12. discokachina

    discokachina Senior Member

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    Hi Judy,

    Since several posts mention the Twain quote I of course google it and found this: http://quoteinvestigator.com/2011/09/29/you-did/ which includes the bottom line of, "In conclusion, QI has located no evidence of this saying before 1990, and believes that it is not connected to Mark Twain. The writer H. Jackson Brown, Jr. published it and credited his mother. QI has found no reason to doubt this attribution."

    I have had many adventures in my life, several of which began after I was 50, so I would encourage Kate to follow her heart and try becoming a Stew or any of the other ideas suggested in this thread as her positive attitude will carry her a long way!!!!

    Carl, I wish you would share more of your back story at some point as I found what you posted to be fascinating!

    As Tennyson once wrote "Tis better to have loved and lost than never to have loved at all."

    Cheers, David
  13. JWY

    JWY Senior Member

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    As Marmot might say, "But I read it on the internet!"
  14. Pascal

    Pascal Senior Member

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    One nice thing about this line of work is that there are many different type of boats and jobs which may fit your personality, experience, etc...Many of the previous replies don't seem to take this diversity (to use a politically correct and popular word..) into account.

    When someone says the word stew they picture the big Megayacht world but there is more to it. For th past 7 or 8 years, we have been running charters on a small motoryacht (70') , both day charters and weekly charters. Is it hard work? Do we work 18 hours a day sometimes. Sure... So what....it is also very interesting and most of the time fun. Being in our 50s, some mornings gettin out of bed turns into a joint cracking concert... Ok.. No big deal.. It s all worth it.

    I got into this line of work after years of running my own business and being a boat owner. Everybody s life story and motivations are different and obviously I was making more money back them than I am now as a captain but it's irrelevant. As cliche as it may sound There is a lot more to life and most importantly enjoying life than money...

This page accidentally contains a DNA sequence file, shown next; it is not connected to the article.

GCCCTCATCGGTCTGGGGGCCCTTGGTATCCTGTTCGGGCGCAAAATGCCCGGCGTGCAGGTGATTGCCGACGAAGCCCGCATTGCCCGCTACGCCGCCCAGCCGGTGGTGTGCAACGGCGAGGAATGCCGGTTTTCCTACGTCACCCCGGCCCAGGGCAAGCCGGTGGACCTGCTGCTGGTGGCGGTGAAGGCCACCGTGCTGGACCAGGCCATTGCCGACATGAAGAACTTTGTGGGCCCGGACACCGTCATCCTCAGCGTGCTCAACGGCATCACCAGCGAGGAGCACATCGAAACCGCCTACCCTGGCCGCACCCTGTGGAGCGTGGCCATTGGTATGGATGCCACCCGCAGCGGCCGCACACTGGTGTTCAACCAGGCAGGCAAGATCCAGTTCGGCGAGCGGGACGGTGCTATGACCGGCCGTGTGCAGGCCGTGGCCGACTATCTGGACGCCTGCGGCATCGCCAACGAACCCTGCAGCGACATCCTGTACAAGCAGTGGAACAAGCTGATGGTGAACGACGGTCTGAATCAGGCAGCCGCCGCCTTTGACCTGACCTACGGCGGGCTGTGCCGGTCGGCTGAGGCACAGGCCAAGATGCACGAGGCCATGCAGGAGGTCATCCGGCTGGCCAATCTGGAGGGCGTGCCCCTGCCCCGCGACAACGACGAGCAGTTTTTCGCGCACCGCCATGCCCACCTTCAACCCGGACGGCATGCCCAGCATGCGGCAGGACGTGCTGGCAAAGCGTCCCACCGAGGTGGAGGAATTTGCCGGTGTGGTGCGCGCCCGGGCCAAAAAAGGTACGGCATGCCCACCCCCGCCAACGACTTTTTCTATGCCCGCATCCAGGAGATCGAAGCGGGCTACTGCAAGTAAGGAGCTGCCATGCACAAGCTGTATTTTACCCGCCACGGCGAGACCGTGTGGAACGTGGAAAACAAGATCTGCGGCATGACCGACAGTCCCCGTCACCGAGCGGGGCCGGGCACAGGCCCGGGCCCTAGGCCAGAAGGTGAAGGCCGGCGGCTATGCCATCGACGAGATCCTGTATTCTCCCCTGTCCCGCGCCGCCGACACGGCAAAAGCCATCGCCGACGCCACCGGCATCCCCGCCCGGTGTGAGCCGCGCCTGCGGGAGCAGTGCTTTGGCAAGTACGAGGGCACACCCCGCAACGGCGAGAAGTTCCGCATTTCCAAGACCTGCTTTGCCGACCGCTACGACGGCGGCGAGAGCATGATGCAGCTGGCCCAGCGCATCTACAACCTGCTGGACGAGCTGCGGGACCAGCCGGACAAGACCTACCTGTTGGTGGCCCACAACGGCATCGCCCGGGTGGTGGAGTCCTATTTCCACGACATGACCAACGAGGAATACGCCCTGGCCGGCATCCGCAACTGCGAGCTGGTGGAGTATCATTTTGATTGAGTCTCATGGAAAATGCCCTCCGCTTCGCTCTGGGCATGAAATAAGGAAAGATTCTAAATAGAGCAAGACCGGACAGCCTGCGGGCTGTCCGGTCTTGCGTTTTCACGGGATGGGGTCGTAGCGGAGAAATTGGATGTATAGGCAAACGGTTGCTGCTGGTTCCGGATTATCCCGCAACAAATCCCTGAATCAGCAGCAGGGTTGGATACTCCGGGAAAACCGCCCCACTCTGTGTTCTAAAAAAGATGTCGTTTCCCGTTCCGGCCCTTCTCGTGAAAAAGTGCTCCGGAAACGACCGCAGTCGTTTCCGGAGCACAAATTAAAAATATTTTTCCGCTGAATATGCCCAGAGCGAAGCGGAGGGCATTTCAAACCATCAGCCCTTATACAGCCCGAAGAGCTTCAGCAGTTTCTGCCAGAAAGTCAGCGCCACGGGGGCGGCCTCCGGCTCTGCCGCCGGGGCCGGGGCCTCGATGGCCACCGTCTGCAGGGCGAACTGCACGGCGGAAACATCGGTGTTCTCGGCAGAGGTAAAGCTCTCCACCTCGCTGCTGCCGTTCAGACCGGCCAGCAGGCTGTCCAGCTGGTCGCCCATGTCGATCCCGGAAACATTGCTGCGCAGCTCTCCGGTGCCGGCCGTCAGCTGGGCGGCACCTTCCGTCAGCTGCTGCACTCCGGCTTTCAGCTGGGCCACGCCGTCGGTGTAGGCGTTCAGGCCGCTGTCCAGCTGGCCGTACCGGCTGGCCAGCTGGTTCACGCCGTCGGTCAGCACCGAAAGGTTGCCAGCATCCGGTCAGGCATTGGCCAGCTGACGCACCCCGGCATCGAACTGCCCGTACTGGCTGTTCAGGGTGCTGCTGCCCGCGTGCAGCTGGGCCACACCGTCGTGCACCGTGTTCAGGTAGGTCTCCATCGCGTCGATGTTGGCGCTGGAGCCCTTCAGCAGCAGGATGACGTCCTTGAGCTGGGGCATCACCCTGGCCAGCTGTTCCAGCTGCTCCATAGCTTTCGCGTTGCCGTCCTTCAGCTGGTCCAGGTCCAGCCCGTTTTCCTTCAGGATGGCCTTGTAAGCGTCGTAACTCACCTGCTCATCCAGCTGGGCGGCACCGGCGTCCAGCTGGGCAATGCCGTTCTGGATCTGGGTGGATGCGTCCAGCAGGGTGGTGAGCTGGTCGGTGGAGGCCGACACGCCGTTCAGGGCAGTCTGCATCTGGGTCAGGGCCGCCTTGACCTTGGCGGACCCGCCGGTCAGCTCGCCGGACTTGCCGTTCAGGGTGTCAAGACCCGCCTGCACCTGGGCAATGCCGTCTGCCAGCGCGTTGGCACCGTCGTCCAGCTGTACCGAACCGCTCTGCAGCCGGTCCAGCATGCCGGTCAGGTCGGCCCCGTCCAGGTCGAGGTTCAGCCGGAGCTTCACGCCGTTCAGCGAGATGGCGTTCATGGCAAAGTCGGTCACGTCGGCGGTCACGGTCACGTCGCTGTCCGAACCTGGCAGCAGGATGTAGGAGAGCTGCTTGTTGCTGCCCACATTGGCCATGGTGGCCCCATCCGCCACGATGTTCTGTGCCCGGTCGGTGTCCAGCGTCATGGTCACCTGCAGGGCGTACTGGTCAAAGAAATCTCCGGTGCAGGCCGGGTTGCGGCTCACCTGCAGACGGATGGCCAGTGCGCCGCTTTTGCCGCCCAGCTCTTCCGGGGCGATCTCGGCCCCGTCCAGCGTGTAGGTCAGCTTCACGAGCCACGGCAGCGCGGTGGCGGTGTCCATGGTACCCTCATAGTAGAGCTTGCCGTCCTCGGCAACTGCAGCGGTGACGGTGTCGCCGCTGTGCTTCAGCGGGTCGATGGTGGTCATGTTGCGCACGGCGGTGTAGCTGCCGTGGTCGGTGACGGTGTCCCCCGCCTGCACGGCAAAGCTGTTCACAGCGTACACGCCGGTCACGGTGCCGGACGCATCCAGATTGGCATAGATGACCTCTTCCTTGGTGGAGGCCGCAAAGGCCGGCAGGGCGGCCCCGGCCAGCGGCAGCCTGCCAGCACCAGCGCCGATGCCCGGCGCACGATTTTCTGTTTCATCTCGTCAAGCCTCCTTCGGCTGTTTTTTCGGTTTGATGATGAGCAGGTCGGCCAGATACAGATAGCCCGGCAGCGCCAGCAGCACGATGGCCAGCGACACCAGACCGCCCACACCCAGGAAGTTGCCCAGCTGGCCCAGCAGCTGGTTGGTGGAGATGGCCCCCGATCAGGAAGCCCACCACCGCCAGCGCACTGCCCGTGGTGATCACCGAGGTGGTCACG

Th key is to find the right boat, the right job, the right people. Is it easy? no... And luck plays a big part. But if you can find the right combination, you won't regret it

    Start looking into work on smaller boats, maybe day charters.
  15. Monica Brown

    Monica Brown Guest

    Kate, Just Do IT! 4 yrs ago, my husband and I (originally from NZ) didn't know we would be buying a motor yacht in the USA , living aboard, and cruising the waters around the east coast. We were too old to be employed (mid and late 50's) we were told, and life has to have a purpose. We jumped at the chance to do something different, and couldn't be happier. I am writing this from Paris, France, where we have just spent 6 weeks on a work vacation in Brittany, at a Chateau. Work in exchange for Accommodation! It is called Opportunity...take it by the hand and go for it! None of us know what tomorrow will bring, but we can sure help it on it's way by just going for it!:)
  16. gr8trn

    gr8trn Senior Member

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    Judy,
    You are the best. Thanks for sharing and being here. You make Yachforums better.
    Cheers,
    Greg
  17. BedeB

    BedeB New Member

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    I am in EXACTLY the same position.
    What is the best training to complete to become a stew? I am in Brisbane, Australia.
  18. Capt Ralph

    Capt Ralph Senior Member

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    Nice legs?
    The blunt of it comes down to looks, personality and the ability to still pull the line when needed.
    All the certs help but your competing with 20 year olds with nice teeth and bums that can pull the line.
    Crudely, start from there.
  19. Norseman

    Norseman Senior Member

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    Counting seconds until your post gets deleted:)
  20. Capt Ralph

    Capt Ralph Senior Member

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    Your upset you didn't ask first.